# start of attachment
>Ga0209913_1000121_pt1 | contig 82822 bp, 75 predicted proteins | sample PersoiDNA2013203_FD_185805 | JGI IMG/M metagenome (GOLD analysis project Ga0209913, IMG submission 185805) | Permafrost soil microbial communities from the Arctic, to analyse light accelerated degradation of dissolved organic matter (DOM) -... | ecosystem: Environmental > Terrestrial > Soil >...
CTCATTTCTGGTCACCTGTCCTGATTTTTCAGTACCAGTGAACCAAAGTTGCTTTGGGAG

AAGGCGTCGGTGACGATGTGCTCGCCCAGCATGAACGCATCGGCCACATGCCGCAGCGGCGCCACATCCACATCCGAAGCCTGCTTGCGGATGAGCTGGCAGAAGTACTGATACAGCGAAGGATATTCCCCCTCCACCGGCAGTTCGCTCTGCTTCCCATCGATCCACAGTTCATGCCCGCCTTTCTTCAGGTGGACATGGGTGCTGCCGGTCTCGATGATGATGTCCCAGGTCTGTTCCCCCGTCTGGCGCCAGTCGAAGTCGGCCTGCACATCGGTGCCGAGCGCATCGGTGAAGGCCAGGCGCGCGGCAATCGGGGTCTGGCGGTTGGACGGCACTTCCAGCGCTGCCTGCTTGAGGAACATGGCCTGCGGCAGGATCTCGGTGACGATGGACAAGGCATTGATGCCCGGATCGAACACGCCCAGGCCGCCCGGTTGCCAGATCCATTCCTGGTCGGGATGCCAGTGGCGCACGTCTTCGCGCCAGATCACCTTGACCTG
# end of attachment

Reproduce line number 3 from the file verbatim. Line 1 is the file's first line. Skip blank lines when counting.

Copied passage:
AAGGCGTCGGTGACGATGTGCTCGCCCAGCATGAACGCATCGGCCACATGCCGCAGCGGCGCCACATCCACATCCGAAGCCTGCTTGCGGATGAGCTGGCAGAAGTACTGATACAGCGAAGGATATTCCCCCTCCACCGGCAGTTCGCTCTGCTTCCCATCGATCCACAGTTCATGCCCGCCTTTCTTCAGGTGGACATGGGTGCTGCCGGTCTCGATGATGATGTCCCAGGTCTGTTCCCCCGTCTGGCGCCAGTCGAAGTCGGCCTGCACATCGGTGCCGAGCGCATCGGTGAAGGCCAGGCGCGCGGCAATCGGGGTCTGGCGGTTGGACGGCACTTCCAGCGCTGCCTGCTTGAGGAACATGGCCTGCGGCAGGATCTCGGTGACGATGGACAAGGCATTGATGCCCGGATCGAACACGCCCAGGCCGCCCGGTTGCCAGATCCATTCCTGGTCGGGATGCCAGTGGCGCACGTCTTCGCGCCAGATCACCTTGACCTG